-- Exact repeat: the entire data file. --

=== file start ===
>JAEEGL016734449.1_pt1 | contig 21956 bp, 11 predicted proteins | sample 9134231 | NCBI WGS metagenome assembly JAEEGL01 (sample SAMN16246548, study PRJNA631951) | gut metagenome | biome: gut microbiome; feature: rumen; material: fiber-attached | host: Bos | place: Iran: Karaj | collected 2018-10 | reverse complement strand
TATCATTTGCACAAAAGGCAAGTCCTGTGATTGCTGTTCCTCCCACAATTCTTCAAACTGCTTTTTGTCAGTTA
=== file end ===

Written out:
>JAEEGL016734449.1_pt1 | contig 21956 bp, 11 predicted proteins | sample 9134231 | NCBI WGS metagenome assembly JAEEGL01 (sample SAMN16246548, study PRJNA631951) | gut metagenome | biome: gut microbiome; feature: rumen; material: fiber-attached | host: Bos | place: Iran: Karaj | collected 2018-10 | reverse complement strand
TATCATTTGCACAAAAGGCAAGTCCTGTGATTGCTGTTCCTCCCACAATTCTTCAAACTGCTTTTTGTCAGTTA